You can’t talk about event design without examining attendee experience. Many event people refer to it as the “wow factor.” Attendees don’t want standard anymore. They want something new and different. This could involve interesting lighting, according to several event pros, or incorporating more health- and wellness-focused activities and features in a fun and unique way.
One event professional suggested an increase in self expression (i.e. graffiti walls, picture note taking, etc.) to “capture real time sentiments of the event.”
Part of creating an experience is destroying the old way of doing things. A very easy way to do that is through adopting a more casual approach to meetings and events. Dana Yurgosky, Marketing & Communications Manager, of the Lehigh Valley Association of Independent Colleges says, “I’m expecting to see more out-of-the-box designs: no more stuffy board rooms with a long rectangular table and no more seminar-style or theater-style seating. I’m picturing relaxed couches and more spread-out and open space.”
Another event professional echoed those sentiments in suggesting, “alternative set ups – using a mix of sofas, comfy chairs and then banquette seating and high boys with stools to give everyone the opportunity to be their own kind of comfortable for the event they are attending.”
Food also goes a long way towards creating a memorable experience. As one event pro added, attendees want “… much, much more creativity in terms of food presentation; guests aren’t looking for the standard breakfast and lunch buffets now. They want fun, interactive and engaging breaks to refresh the attendee.”
Many event professionals shared that 2017 would bring a continued move toward the experiential meeting event by moving away from the big, old-fashioned tradeshow model, with a refocus on personalization regardless of the size/type of event. Delina Alwanger, Managing Director of Call of The Wild Safaris expects more “user-friendly” design, “design that encourages interaction.”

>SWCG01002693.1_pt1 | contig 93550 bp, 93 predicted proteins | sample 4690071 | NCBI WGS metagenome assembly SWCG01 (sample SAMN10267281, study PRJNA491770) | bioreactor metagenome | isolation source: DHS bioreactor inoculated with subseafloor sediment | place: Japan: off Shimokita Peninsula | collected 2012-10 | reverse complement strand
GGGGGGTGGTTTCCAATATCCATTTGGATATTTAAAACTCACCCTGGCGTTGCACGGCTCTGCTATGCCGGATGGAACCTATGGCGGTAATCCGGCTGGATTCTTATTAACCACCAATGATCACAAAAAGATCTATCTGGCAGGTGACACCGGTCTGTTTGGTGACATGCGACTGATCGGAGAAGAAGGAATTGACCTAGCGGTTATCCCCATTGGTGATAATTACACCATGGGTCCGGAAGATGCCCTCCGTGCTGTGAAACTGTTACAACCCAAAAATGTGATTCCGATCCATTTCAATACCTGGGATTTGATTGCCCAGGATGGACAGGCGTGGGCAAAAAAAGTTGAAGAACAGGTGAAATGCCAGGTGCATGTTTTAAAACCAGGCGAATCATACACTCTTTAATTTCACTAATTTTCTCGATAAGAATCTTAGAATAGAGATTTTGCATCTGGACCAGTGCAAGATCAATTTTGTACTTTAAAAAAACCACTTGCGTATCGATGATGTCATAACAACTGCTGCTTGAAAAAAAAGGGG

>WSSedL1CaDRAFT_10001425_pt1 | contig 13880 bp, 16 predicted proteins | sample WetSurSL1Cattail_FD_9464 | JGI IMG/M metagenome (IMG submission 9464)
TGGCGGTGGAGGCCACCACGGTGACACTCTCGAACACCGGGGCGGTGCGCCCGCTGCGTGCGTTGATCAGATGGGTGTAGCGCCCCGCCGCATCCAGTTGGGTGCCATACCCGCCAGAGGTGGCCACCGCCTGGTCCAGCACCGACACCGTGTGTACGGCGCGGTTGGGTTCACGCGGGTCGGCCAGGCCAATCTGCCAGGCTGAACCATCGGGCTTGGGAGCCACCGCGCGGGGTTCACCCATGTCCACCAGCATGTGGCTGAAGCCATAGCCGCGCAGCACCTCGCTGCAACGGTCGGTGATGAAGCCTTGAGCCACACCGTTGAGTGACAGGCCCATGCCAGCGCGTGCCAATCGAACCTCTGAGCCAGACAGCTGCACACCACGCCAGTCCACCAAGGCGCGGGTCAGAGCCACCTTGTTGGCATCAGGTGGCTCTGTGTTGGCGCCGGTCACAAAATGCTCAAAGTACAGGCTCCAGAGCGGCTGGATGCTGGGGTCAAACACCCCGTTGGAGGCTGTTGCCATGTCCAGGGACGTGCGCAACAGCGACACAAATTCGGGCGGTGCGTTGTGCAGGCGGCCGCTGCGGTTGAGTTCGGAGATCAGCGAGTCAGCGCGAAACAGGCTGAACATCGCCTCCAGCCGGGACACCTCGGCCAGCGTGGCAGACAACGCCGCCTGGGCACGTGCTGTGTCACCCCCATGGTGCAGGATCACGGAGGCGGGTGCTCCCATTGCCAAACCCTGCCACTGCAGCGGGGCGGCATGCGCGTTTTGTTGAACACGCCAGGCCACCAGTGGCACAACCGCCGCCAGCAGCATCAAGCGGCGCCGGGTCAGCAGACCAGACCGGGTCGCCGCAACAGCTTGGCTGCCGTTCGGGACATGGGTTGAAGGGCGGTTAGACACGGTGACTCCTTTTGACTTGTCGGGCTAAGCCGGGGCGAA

Increase in Popularity of the “Un” Venue
One thing we’ve seen grow in popularity recently is pop-events and events in non-traditional spaces. Many event planners we surveyed expected this to continue with unexpected venues gaining in popularity and driving attendee desire to be a part of the event. Unusual venues are part of the event experience and it’s difficult to create a memorable event in a hotel ballroom without transforming it into something else entirely. While this can be done, it can be costly. A unique venue brings you there without having to transform the space. For this reason, many planners also saw virtual reality and projection mapping playing a big role in event design over the next few years.
Several event industry professionals desired more availability for smaller meetings throughout large conferences because attendees desire comfort and ambiance. People would rather meet at a coffee shop than in a boardroom due to its relaxed atmosphere and comfortable surroundings.
Reaching the Larger Audience
Today, events and meetings have two audiences: those filling seats and those watching virtually. Rhonda R. Ohnesorge, from The Event Team saw the “use of phones to capture and repost decor, entertainment and moments… and immediately post news in many online channels” as a growing trend in the industry.
Virtual meetings and streaming content were also popular responses in the survey. The audience following along either formally through a virtual ticket, or informally via social media, should experience enough of the excitement to want to join you in person next year. One of the ways to do that according to Simone Holst, Executive PA of Dypång Management, Denmark is through “the extended experience of presentation. No more PowerPoints.” These will be replaced by more engaging videos.
2017 is sure to bring a host of changes to the event and meeting industry as technology becomes more streamlined and costs go down. Event pros are recognizing the need to personalize meetings to attendee desires and create memorable experiences but how can we keep topping ourselves every year?